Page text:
It is believed that the manor house was built for a Breton nobleman around about 1490. The names of some of it’s previous owners have been used in the naming of the rooms, one of whom was a local senechal (district legal adviser to the King).
During the 19th and 20th Centuries, Kerlédan was rented out to tenant farmers, who worked the fertile land with cows, pigs and chickens, producing milk, butter and cider.
From the 1960’s Kerlédan was abandoned and it was not until the mid 1990’s that it was given a kiss of life by a Parisian couple, who rescued the house from the grip of nature.
A new roof, doors and windows made the manor house dry and secure, which is when Peter and Penny bought Kerlédan and continued the renovation to it’s present state. Of course, as in all old buildings this is a never-ending project!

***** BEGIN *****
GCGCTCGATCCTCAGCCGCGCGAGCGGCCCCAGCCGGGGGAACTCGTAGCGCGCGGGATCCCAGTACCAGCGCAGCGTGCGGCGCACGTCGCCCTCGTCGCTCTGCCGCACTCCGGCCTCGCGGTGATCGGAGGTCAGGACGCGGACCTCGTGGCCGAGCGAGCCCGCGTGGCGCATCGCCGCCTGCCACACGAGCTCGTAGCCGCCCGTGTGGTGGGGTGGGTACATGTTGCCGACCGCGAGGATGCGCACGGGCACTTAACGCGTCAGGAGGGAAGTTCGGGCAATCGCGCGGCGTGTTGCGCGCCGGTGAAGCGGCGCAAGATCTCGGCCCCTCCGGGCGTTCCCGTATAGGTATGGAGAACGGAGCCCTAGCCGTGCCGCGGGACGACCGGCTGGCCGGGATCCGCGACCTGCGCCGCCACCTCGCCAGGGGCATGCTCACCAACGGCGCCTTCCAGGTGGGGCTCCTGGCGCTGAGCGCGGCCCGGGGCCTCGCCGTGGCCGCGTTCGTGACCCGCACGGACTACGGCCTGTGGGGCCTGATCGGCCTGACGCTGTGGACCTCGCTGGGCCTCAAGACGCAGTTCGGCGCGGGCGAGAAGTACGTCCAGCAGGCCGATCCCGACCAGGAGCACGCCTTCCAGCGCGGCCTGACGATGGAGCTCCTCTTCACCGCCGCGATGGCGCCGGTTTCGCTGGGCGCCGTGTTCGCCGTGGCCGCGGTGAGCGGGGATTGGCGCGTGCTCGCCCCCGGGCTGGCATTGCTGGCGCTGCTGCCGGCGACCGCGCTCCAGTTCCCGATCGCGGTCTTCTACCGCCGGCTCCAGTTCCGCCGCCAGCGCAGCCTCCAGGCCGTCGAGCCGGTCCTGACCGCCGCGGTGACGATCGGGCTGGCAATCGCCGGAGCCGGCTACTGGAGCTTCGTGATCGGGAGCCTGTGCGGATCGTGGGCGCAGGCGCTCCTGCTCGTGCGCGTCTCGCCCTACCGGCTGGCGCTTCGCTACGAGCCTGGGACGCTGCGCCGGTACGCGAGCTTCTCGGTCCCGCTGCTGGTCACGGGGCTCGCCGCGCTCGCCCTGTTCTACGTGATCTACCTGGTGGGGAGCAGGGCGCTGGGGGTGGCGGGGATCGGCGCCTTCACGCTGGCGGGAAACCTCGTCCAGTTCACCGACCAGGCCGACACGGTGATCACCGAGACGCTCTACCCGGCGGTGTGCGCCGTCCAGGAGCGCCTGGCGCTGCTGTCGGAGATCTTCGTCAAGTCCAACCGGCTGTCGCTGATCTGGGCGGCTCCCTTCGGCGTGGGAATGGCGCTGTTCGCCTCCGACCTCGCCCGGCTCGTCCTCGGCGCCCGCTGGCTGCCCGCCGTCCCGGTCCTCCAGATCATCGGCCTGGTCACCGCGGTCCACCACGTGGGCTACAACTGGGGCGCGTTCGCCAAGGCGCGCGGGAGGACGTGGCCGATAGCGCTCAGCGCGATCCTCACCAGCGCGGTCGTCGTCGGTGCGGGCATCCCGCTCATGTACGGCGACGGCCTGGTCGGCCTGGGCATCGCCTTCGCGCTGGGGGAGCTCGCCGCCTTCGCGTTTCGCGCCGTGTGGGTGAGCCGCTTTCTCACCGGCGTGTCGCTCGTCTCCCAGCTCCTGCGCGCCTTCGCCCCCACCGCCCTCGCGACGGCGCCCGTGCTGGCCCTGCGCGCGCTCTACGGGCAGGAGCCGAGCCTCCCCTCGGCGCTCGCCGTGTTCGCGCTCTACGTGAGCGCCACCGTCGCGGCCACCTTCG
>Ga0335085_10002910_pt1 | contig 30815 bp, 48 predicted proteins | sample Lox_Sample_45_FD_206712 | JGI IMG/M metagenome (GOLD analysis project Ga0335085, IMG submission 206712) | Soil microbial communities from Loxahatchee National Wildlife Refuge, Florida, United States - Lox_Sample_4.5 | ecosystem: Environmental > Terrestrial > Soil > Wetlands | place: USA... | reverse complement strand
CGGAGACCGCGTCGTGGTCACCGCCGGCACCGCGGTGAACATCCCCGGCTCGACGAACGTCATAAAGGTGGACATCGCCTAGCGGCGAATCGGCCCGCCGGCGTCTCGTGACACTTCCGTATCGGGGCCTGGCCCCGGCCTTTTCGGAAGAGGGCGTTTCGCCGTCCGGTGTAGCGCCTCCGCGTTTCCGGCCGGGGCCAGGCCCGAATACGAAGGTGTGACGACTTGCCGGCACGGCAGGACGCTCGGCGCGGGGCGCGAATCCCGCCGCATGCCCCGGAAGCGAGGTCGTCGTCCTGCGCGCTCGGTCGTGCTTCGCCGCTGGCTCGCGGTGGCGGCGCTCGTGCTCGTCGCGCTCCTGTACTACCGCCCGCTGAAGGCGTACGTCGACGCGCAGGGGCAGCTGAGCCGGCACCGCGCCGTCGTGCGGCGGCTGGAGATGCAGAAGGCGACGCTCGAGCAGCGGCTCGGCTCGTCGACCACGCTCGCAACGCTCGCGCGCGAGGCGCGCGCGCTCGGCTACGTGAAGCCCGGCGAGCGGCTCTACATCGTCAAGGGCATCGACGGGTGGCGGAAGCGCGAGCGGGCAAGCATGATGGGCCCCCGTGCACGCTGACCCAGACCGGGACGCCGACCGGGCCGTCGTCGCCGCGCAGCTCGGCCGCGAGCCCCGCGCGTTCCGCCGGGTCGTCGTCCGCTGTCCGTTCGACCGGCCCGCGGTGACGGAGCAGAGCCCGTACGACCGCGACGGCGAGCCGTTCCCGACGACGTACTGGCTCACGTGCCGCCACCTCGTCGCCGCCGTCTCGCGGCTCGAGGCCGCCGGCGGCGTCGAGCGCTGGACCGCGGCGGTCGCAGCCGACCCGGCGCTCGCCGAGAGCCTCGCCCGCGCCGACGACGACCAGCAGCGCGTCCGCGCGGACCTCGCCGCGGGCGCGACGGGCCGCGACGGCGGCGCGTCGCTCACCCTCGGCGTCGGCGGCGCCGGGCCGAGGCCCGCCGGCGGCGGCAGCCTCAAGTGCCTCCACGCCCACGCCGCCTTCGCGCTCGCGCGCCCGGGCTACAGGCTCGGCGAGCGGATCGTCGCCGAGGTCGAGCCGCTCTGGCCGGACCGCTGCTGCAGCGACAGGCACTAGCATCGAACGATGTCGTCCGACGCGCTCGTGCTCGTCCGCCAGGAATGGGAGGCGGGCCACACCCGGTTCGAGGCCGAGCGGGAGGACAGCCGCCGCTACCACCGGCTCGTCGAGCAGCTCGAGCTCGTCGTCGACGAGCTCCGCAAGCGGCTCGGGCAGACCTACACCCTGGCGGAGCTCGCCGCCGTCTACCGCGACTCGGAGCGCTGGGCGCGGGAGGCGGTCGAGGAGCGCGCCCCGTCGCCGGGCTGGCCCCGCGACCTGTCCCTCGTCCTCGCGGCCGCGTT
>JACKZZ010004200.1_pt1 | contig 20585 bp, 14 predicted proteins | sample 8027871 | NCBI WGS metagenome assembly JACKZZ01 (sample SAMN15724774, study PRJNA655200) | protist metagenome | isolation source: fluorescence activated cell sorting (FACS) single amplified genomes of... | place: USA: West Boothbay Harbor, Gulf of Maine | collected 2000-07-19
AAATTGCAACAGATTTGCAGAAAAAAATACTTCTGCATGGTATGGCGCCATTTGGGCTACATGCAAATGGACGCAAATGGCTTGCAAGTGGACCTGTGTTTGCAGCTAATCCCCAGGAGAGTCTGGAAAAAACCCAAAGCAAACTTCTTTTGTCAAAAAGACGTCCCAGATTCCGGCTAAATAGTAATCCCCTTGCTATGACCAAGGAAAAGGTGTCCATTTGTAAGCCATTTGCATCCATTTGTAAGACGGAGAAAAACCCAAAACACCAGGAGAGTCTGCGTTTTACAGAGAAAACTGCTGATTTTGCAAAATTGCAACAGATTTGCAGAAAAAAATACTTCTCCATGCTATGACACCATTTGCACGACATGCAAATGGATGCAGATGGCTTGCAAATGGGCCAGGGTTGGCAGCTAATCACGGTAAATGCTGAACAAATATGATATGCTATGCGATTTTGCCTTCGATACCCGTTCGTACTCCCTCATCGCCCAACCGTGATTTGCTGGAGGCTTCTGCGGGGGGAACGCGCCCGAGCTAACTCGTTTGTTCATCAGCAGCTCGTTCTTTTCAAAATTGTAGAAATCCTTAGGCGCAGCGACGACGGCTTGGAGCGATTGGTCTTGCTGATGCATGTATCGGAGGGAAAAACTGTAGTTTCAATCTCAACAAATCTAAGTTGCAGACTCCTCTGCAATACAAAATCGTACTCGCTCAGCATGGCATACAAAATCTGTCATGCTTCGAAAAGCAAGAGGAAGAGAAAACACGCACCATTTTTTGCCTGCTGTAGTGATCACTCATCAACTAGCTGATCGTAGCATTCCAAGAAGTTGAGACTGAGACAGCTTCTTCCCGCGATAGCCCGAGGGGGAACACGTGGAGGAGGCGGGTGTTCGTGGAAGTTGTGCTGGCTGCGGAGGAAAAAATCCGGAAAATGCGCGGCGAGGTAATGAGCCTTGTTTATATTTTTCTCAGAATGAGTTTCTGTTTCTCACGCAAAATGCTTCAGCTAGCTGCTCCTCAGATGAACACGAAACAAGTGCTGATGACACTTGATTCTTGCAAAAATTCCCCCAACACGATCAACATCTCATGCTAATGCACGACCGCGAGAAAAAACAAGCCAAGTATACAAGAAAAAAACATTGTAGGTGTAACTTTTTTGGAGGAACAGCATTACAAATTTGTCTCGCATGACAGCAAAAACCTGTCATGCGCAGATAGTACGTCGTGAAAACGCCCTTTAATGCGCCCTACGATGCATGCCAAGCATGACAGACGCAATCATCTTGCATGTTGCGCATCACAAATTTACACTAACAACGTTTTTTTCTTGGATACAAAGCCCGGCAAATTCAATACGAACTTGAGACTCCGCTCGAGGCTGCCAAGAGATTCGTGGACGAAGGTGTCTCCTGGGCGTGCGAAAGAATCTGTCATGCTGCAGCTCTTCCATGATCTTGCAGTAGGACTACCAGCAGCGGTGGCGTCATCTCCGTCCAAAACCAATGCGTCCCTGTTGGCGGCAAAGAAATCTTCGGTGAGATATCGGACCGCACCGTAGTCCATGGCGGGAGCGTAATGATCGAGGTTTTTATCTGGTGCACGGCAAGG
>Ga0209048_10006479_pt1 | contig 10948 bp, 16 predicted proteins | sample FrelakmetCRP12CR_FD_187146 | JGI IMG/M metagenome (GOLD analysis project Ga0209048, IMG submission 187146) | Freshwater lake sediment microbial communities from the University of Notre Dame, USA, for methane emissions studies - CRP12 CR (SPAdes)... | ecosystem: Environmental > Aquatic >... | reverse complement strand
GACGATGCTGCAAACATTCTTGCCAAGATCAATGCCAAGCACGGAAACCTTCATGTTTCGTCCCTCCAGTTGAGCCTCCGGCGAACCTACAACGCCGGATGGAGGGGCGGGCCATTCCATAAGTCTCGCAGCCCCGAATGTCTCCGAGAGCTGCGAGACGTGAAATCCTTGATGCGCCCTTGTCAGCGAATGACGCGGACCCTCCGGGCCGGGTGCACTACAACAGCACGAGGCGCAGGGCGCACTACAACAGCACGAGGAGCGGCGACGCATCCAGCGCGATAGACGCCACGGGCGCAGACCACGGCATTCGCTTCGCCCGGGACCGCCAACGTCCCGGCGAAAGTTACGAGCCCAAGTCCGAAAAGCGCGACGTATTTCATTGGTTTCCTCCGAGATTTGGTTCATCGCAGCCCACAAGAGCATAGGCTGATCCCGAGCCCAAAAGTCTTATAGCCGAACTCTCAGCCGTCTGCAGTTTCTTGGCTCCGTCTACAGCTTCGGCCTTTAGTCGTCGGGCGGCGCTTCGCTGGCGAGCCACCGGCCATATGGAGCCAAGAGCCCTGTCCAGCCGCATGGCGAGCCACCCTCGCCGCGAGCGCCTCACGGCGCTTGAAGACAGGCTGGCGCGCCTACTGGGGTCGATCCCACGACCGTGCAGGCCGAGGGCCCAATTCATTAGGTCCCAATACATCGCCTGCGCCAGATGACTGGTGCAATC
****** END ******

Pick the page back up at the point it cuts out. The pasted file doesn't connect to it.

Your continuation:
A jungle of fallen trees and brambles has been transformed into a large garden of formal box parterres and lush planting.
A palisade hedge of hornbeam leads one to the croquet lawn and vistas over the wild meadow.
A topiary garden of box, yew and beech draws you on through into the menhir garden, full of vibrant venetian colours.
The potager and orchard provide vegetables, herbs and fruits for the kitchen and the cutting garden, a medley of dahlia blooms.
We take great pride in providing as much as possible of our own organic fruit and vegetables from our potager for our dining table, along with other local and organic produce.
A place to hide… a heavily scented corner of the rose garden provides a quiet place to sit and contemplate.